It is also no coincidence that landlords with peasants close to major transport routes chose payment in the form of obrok (owing an annual sum) over barshchina (owing labour service) from their serfs.
Profits, when passed along to landowners through a tax known as obrok, encouraged owners to allow even greater freedom of movement.
Indeed, the seignior and his manager (if he employed one) often had to concede considerable autonomy to obrok peasants, allowing them to leave the estate for long periods in order to earn money.
The rest of this article deals with one such commune on an obrok estate in the early nineteenth century.
Obrok was set at ten assignat rubles per male soul in 1800.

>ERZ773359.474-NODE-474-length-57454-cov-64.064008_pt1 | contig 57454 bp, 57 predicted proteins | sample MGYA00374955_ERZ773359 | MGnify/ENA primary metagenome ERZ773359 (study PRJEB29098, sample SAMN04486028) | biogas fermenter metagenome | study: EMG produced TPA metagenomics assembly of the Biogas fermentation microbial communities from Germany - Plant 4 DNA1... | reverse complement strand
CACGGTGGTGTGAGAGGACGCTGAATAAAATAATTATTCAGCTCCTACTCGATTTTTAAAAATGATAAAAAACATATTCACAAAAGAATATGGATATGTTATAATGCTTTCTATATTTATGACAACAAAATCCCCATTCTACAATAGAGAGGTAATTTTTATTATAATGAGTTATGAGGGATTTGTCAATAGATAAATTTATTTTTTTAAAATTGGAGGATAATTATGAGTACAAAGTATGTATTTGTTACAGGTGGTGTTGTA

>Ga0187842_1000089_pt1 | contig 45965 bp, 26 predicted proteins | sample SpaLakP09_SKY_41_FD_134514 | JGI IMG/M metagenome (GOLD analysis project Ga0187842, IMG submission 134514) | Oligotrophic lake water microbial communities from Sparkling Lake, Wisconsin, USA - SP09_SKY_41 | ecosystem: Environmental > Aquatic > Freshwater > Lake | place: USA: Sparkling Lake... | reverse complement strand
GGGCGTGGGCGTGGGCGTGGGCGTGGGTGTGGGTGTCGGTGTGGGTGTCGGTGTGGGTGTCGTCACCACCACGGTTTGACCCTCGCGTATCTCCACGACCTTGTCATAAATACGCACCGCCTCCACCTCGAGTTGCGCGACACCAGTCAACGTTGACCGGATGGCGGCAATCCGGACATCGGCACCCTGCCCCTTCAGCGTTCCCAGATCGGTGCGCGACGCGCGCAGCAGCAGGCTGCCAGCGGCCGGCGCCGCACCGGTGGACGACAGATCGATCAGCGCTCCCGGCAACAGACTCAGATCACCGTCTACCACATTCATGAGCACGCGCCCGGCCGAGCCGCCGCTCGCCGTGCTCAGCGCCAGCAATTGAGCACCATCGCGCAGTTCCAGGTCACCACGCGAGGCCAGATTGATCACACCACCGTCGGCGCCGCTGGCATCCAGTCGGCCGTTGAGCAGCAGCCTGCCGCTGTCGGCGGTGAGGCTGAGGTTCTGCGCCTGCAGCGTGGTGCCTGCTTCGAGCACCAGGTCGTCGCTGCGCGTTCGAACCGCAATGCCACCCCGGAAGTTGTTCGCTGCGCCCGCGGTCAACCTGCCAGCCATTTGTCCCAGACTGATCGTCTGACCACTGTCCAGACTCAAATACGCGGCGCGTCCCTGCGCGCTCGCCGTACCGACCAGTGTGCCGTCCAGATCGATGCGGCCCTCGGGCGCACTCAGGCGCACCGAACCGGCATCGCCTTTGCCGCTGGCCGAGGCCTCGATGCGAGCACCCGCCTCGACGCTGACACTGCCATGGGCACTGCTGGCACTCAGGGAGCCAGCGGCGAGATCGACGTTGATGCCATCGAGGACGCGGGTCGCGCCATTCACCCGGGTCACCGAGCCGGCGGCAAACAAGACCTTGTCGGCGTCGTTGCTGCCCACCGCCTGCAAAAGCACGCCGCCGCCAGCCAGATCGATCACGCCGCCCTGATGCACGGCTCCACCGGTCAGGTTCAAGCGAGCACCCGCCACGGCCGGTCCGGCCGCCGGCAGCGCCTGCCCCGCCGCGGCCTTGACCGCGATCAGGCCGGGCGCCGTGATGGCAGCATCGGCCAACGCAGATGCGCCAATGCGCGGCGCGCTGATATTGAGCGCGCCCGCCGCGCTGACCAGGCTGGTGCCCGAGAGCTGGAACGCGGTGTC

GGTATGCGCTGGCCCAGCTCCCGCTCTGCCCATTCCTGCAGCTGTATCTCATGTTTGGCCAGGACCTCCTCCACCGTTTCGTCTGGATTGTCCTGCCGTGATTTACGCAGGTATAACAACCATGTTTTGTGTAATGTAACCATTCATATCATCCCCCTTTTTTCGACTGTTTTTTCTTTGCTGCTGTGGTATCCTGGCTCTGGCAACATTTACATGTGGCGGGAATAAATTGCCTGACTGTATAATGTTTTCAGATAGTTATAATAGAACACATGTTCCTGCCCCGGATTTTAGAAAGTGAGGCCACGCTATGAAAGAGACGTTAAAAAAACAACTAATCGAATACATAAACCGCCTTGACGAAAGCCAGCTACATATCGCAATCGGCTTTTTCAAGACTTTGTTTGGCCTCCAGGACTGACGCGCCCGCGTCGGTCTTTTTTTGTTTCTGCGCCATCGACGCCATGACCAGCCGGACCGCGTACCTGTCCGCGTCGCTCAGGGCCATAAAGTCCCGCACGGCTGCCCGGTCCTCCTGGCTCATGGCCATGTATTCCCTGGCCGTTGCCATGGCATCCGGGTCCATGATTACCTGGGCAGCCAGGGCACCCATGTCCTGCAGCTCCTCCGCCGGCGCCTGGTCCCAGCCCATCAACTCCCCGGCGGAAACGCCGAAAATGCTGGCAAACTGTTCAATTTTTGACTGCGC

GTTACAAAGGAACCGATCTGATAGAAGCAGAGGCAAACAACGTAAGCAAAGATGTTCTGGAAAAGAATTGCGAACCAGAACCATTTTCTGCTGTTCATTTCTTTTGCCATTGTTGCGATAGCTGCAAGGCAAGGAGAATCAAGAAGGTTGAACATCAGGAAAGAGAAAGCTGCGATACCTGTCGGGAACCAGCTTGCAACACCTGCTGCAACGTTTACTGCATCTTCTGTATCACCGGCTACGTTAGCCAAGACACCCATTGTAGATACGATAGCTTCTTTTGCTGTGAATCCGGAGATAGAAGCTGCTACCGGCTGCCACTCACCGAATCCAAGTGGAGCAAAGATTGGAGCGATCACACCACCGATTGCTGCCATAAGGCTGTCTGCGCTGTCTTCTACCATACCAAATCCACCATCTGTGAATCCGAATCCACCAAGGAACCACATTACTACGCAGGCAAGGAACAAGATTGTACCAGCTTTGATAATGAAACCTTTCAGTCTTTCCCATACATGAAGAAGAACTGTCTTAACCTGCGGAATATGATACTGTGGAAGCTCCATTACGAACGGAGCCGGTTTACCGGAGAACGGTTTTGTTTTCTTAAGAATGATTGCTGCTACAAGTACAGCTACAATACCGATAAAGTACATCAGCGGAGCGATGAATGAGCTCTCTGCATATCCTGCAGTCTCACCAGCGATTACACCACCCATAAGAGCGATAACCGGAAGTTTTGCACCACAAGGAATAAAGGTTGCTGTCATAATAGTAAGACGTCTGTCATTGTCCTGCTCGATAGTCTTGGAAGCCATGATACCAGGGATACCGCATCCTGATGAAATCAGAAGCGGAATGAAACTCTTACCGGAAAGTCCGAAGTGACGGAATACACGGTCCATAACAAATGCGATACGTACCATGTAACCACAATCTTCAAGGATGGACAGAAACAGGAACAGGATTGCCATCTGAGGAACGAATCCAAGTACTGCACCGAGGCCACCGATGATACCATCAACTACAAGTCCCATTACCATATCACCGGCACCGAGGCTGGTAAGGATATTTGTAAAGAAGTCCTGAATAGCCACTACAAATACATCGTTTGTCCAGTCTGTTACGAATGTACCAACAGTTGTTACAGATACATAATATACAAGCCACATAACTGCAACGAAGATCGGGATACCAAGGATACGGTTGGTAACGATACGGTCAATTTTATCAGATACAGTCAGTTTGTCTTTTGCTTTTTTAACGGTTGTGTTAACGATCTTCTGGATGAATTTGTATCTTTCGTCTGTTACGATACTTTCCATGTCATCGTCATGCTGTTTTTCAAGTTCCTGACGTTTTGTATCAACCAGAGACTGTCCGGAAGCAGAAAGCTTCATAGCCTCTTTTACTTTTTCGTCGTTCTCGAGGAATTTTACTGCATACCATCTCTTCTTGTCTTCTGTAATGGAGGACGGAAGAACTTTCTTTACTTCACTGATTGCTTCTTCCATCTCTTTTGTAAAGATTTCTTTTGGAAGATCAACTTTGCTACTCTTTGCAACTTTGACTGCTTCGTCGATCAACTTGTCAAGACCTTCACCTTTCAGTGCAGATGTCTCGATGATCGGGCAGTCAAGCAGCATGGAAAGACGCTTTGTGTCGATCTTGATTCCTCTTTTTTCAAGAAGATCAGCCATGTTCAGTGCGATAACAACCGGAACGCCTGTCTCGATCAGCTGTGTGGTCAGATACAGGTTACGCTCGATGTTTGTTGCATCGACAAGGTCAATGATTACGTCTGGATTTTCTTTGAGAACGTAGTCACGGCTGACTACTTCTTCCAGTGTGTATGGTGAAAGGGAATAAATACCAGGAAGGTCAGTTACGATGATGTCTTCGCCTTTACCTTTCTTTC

88) This may reflect the predominance of obrok estates, where peasant households generally enjoyed more economic autonomy and less regimentation.
In addition, continued Ponomarev, the manager had gone so far as to enlist the support of many poorer peasants by forcing the richer households to pay the taxes and obrok of families with only one male.
He instead envisioned gradual reforms, beginning with giving the serfs more responsibility by assigning them a share of the revenues, expanding the use of obrok
(quitrent) at the expense of barshchina (corvee) and, most of all, educating the landowners better about new management techniques.